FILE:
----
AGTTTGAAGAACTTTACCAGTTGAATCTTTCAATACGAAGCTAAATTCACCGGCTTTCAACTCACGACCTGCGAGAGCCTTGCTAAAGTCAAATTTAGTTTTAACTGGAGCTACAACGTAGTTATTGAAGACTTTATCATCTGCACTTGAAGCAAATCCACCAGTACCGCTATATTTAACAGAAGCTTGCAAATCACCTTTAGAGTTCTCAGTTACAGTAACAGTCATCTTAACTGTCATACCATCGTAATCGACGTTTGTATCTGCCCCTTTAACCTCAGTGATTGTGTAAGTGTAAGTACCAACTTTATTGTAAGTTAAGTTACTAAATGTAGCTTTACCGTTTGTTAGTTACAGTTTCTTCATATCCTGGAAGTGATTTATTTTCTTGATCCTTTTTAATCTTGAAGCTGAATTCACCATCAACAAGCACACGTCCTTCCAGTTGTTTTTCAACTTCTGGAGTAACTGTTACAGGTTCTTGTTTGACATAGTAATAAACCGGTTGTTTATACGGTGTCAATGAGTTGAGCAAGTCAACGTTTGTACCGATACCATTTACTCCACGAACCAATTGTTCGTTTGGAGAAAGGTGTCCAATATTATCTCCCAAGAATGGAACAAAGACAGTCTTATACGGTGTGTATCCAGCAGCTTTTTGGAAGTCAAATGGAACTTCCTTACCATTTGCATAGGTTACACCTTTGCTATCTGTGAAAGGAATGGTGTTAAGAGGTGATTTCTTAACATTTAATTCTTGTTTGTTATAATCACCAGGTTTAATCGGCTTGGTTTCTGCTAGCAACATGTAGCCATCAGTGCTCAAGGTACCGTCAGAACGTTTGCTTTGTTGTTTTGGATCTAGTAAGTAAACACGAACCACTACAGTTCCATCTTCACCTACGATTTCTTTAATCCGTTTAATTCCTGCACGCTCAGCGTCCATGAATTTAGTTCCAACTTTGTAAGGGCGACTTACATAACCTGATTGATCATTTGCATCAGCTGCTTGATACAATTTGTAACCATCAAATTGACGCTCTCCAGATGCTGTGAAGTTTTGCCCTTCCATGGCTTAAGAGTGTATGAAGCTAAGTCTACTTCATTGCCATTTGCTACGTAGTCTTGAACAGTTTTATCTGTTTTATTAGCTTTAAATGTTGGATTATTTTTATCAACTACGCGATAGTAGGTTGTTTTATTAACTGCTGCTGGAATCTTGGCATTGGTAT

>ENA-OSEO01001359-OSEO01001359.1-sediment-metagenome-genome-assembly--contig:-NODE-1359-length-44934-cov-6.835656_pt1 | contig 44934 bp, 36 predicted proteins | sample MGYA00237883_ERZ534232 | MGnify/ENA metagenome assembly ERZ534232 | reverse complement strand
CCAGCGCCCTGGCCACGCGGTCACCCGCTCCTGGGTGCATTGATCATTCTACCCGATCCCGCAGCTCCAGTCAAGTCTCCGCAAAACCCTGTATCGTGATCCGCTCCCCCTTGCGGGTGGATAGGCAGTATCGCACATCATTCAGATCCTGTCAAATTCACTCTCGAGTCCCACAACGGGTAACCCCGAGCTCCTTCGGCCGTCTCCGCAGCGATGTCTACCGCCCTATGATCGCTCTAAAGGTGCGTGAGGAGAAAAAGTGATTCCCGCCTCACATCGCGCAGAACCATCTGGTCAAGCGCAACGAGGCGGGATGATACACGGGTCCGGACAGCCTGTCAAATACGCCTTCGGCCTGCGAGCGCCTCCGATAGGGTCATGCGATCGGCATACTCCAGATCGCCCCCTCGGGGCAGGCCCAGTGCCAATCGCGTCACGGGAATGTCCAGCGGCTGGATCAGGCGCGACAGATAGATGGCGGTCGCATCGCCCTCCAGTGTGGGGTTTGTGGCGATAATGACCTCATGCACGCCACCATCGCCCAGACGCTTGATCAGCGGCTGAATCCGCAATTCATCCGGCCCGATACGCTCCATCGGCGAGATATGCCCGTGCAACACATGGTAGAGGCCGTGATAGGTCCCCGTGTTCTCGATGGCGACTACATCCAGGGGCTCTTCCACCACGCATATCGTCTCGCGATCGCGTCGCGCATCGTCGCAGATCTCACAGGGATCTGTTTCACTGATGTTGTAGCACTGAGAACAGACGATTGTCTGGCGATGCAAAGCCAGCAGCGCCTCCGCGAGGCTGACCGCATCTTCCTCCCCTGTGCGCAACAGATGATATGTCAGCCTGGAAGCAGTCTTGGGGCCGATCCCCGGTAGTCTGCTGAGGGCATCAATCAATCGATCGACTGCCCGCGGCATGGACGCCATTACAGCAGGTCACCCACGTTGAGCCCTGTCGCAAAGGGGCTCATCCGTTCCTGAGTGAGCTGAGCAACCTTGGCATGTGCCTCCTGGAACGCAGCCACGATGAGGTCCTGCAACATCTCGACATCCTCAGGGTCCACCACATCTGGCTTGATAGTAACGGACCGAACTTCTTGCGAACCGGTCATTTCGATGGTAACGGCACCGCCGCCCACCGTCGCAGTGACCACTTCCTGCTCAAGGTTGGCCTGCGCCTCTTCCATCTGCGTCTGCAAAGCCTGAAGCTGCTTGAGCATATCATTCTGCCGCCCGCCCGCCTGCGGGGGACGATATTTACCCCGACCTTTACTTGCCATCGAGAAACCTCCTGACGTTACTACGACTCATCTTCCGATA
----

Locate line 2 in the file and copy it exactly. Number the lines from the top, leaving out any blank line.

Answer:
>ENA-OSEO01001359-OSEO01001359.1-sediment-metagenome-genome-assembly--contig:-NODE-1359-length-44934-cov-6.835656_pt1 | contig 44934 bp, 36 predicted proteins | sample MGYA00237883_ERZ534232 | MGnify/ENA metagenome assembly ERZ534232 | reverse complement strand